Luke uses the present tense rather than the future tense ("ζήσουσιν") of "ζάω". At least Luke, then, evidently understood Jesus to affirm that Abraham, Isaac, and Jacob are living. Likewise, in reporting that God is the God of the living, each of the three evangelists uses the present participle, "living" (ζώντων), thus apparently implying that Abraham, Isaac, and Jacob are living. Given that they still live, but lack physical bodies, materialism about human persons is false; for materialism implies that human are identical with, or constituted by, their material bodies.

             Some New Testament scholars contend that since Jesus is replying to an argument against the future bodily resurrection of God's people, he has nothing to say here about the state of people between death and the resurrection. Robert Gundry, for instance, comments as follows in connection with Mark's version of the passage:

If they [the patriarchs] are already living to God without having been resurrected, where lies the necessity of a future resurrection? Jesus would be saying nothing to answer the Sadducees' question. Moreover, his phrase "concerning the dead" undermines any belief or argument that the patriarchs are presently alive (1993, pp. 708-709).

The three suggestions of this comment are each questionable. First, the fact that certain persons are alive between their bodily death and resurrection does not conflict in any way with an important need of bodily resurrection. In the intermediate state, according to the view challenged by Gundry, people are alive without being embodied, but they nonetheless would ideally be embodied. So, resurrection is not dispensable. Second, given the view challenged by Gundry, Jesus could still be answering the Sadducees' question by implying (a) that God's people do not themselves (with regard to their spirits) die with the death of their bodies and (b) that upon bodily resurrection God's people neither marry nor are given in marriage. So, Jesus is offering an intelligible answer to the Sadducees. Third, Jesus's remark "concerning the dead" in Mk 12:26 may concern the death of bodies rather than spiritual death. This would allow that the patriarchs still live, not bodily of course, but as disembodied spirits. This, I presume, fits with Gundry's previously cited point that "Jews as well as Greeks regarded physical death as separation of the soul from the body" (1994, p. 197). Luke's interpretation of immortality thus coheres with his view of bodily resurrection, given a distinction between bodily and spiritual death. Contrary to the suggestion of Cullmann (1958) and Jürgen Moltmann (1974, p. 170), then, there is no conflict between an endorsement of (conditional) immortality and the New Testament view of the resurrection of the dead.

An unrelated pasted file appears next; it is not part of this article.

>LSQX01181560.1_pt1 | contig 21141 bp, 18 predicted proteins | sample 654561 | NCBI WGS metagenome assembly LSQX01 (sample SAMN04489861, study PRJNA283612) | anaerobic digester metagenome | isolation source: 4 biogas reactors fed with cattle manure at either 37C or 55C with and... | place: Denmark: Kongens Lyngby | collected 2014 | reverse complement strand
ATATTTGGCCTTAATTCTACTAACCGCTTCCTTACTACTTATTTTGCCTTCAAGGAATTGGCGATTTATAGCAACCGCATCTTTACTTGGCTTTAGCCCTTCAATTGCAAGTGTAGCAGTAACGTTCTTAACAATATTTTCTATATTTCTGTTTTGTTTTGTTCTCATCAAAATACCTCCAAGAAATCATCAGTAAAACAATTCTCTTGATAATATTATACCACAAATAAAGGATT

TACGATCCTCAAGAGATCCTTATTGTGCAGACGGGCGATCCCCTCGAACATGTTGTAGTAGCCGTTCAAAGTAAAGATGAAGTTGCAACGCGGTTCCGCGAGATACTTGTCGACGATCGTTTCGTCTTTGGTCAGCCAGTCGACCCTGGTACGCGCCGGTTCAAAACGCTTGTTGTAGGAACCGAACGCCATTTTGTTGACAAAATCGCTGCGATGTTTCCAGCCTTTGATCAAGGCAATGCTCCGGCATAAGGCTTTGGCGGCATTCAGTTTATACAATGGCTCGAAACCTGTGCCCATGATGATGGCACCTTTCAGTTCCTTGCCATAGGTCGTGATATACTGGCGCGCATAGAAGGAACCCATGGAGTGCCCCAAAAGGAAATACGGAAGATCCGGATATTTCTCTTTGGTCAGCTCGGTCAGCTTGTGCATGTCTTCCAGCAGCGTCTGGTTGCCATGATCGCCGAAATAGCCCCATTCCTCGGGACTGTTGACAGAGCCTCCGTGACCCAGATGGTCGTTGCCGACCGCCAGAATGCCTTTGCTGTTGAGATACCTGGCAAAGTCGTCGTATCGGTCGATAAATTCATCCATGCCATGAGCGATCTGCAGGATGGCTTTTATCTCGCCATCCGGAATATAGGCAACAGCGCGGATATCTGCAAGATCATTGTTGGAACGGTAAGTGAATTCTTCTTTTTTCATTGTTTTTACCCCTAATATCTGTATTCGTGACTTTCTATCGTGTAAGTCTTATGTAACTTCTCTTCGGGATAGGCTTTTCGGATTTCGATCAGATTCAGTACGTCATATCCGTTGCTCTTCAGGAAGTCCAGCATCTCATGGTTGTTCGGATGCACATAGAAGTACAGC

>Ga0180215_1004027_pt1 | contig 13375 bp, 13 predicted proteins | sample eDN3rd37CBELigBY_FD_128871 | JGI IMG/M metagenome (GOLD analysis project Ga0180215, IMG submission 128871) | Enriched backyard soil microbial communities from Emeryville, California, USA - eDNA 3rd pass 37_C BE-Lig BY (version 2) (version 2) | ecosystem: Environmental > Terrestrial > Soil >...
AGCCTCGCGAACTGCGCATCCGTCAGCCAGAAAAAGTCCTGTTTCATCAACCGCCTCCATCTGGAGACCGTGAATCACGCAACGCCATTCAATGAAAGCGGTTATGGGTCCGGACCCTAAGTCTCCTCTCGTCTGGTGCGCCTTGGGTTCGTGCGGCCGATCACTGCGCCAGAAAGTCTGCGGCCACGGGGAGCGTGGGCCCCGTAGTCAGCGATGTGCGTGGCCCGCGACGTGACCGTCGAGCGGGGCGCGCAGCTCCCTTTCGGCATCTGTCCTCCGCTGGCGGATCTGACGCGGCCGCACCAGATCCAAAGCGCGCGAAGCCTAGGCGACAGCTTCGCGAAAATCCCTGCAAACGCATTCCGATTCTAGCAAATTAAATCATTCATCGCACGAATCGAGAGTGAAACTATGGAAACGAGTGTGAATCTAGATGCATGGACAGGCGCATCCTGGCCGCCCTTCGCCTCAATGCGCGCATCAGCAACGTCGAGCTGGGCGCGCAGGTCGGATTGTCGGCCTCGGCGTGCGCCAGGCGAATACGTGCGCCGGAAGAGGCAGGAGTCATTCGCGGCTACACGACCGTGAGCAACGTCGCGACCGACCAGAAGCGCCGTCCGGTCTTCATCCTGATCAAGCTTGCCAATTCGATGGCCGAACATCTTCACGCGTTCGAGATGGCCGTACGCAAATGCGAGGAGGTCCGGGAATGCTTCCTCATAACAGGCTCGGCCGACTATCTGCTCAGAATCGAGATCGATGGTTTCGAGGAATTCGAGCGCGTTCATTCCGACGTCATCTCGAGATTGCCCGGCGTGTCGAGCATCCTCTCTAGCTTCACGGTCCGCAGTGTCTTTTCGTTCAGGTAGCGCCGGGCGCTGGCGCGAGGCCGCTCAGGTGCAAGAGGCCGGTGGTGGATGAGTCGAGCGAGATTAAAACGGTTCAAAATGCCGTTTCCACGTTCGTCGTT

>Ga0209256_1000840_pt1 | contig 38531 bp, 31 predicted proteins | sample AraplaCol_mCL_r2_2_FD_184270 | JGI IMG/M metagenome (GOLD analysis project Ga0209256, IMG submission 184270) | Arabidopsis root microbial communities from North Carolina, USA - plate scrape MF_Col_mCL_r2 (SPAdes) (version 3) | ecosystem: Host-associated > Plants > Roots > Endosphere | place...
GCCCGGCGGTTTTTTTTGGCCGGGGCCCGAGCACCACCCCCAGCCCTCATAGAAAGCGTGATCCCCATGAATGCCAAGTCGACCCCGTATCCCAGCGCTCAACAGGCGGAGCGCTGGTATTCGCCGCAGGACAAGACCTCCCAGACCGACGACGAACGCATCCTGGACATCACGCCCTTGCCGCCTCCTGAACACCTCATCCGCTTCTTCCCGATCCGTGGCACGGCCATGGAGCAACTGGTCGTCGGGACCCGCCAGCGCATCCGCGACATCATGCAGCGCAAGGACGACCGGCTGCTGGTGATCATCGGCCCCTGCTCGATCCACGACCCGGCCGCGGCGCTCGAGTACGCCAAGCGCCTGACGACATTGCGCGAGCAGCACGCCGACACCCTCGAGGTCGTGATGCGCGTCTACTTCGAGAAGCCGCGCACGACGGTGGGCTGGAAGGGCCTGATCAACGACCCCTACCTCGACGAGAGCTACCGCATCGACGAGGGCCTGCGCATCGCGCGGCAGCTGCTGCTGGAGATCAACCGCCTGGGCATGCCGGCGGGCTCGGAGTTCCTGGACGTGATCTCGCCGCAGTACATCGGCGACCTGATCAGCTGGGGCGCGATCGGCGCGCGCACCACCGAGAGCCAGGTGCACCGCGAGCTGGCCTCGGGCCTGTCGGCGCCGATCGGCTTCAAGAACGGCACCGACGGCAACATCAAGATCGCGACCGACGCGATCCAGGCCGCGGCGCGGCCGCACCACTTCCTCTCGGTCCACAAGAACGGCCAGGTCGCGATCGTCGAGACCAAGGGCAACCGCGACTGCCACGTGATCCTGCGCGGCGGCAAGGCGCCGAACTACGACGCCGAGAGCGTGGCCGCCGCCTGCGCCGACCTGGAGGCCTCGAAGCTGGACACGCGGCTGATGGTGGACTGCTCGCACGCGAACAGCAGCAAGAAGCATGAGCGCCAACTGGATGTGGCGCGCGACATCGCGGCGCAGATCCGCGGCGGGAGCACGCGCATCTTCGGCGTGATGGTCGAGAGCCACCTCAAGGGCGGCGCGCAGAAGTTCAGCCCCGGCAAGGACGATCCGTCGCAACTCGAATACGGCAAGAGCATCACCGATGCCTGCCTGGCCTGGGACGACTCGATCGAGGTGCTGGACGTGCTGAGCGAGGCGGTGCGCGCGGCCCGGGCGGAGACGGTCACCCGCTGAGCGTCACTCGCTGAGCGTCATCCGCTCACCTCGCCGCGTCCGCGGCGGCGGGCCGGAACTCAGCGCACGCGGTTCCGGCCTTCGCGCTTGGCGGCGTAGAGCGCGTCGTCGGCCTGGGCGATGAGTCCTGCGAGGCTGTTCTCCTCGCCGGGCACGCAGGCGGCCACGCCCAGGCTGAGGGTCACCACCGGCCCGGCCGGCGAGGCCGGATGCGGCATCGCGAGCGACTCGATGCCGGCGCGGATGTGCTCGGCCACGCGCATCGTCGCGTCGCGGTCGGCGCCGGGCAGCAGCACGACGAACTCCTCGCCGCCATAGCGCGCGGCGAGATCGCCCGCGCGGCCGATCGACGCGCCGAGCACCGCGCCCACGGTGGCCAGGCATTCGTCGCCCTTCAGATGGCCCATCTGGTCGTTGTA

Another objection to my understanding of Lk 20:38 notes that New Testament Greek sometimes uses a futuristic present tense in cases where something is expected to occur with certainty. For example, Jn 14:3 uses the present tense "I am coming" (ἔρχομαι) with a promissory futuristic sense, "I will come." Similarly, Luke apparently uses the futuristic present "are raised" (ἐγείρονται) at 20:37. The objection, accordingly, is that the use of the present tense in Jesus's reply to the Sadducees does not imply that God's people immediately survive the death of their bodies.